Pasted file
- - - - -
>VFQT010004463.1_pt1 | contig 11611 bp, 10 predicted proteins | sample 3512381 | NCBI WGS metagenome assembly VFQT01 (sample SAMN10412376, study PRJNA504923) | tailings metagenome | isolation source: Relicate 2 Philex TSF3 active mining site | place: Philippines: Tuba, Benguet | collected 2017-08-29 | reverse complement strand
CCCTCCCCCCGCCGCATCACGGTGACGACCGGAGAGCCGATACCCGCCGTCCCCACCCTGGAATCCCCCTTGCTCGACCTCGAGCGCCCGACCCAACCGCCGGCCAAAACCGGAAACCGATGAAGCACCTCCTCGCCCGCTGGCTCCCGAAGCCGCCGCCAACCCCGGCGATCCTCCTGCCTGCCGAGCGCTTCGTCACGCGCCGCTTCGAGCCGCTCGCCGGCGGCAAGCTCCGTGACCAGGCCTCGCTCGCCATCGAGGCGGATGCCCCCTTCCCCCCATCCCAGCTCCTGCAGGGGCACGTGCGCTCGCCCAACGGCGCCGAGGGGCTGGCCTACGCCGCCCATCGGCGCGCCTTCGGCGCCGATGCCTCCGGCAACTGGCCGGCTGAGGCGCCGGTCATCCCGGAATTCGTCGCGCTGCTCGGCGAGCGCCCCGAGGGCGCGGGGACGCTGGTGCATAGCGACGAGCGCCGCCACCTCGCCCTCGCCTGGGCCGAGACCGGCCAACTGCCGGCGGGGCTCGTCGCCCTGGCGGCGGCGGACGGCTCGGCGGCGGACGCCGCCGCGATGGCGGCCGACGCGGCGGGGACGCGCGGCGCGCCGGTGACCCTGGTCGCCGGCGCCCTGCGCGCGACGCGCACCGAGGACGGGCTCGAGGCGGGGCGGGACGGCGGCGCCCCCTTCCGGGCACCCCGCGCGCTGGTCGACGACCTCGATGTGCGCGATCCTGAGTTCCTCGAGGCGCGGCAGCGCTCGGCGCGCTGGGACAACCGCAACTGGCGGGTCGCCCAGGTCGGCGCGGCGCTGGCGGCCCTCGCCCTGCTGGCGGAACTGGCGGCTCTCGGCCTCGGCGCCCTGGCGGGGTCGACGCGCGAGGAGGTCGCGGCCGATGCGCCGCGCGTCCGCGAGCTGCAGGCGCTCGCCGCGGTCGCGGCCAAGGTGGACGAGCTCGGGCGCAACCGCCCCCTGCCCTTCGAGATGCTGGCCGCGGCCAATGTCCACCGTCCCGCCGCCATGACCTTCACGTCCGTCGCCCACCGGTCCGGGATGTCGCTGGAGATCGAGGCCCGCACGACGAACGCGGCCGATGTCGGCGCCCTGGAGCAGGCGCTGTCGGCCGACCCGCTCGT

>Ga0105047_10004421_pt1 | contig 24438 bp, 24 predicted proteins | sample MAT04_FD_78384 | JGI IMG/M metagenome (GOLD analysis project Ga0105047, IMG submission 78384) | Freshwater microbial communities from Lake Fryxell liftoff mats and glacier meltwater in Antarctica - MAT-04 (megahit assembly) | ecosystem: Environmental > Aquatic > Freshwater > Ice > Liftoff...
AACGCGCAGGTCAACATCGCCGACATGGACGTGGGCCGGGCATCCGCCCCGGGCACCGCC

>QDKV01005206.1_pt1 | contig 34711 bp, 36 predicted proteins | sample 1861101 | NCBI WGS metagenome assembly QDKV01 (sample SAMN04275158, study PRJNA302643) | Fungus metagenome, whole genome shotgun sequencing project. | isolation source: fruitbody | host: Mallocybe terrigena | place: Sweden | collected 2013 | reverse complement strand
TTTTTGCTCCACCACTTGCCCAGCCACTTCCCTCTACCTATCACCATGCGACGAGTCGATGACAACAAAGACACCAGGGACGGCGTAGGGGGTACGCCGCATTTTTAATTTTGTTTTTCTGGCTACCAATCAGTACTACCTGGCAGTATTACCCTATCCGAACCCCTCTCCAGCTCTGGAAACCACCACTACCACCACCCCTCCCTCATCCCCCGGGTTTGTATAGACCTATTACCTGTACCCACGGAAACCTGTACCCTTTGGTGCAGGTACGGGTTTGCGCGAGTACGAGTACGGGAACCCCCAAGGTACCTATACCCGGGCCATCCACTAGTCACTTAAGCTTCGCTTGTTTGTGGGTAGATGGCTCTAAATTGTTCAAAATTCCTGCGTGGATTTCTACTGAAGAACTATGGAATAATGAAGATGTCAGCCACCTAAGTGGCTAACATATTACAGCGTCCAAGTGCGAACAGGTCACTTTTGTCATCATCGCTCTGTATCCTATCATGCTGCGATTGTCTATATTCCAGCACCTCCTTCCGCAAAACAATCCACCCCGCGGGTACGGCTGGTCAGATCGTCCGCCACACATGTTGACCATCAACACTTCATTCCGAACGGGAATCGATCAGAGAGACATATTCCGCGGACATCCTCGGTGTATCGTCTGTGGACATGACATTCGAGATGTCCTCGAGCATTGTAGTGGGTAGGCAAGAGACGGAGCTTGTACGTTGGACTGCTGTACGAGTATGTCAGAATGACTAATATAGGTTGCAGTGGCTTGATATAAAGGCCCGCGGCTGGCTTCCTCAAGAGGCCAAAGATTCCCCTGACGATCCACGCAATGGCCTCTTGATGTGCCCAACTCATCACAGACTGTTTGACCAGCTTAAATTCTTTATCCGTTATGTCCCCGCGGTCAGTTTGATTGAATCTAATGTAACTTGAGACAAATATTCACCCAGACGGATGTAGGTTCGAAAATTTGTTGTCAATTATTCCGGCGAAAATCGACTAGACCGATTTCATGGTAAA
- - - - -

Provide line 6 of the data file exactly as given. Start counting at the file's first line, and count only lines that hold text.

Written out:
TTTTTGCTCCACCACTTGCCCAGCCACTTCCCTCTACCTATCACCATGCGACGAGTCGATGACAACAAAGACACCAGGGACGGCGTAGGGGGTACGCCGCATTTTTAATTTTGTTTTTCTGGCTACCAATCAGTACTACCTGGCAGTATTACCCTATCCGAACCCCTCTCCAGCTCTGGAAACCACCACTACCACCACCCCTCCCTCATCCCCCGGGTTTGTATAGACCTATTACCTGTACCCACGGAAACCTGTACCCTTTGGTGCAGGTACGGGTTTGCGCGAGTACGAGTACGGGAACCCCCAAGGTACCTATACCCGGGCCATCCACTAGTCACTTAAGCTTCGCTTGTTTGTGGGTAGATGGCTCTAAATTGTTCAAAATTCCTGCGTGGATTTCTACTGAAGAACTATGGAATAATGAAGATGTCAGCCACCTAAGTGGCTAACATATTACAGCGTCCAAGTGCGAACAGGTCACTTTTGTCATCATCGCTCTGTATCCTATCATGCTGCGATTGTCTATATTCCAGCACCTCCTTCCGCAAAACAATCCACCCCGCGGGTACGGCTGGTCAGATCGTCCGCCACACATGTTGACCATCAACACTTCATTCCGAACGGGAATCGATCAGAGAGACATATTCCGCGGACATCCTCGGTGTATCGTCTGTGGACATGACATTCGAGATGTCCTCGAGCATTGTAGTGGGTAGGCAAGAGACGGAGCTTGTACGTTGGACTGCTGTACGAGTATGTCAGAATGACTAATATAGGTTGCAGTGGCTTGATATAAAGGCCCGCGGCTGGCTTCCTCAAGAGGCCAAAGATTCCCCTGACGATCCACGCAATGGCCTCTTGATGTGCCCAACTCATCACAGACTGTTTGACCAGCTTAAATTCTTTATCCGTTATGTCCCCGCGGTCAGTTTGATTGAATCTAATGTAACTTGAGACAAATATTCACCCAGACGGATGTAGGTTCGAAAATTTGTTGTCAATTATTCCGGCGAAAATCGACTAGACCGATTTCATGGTAAA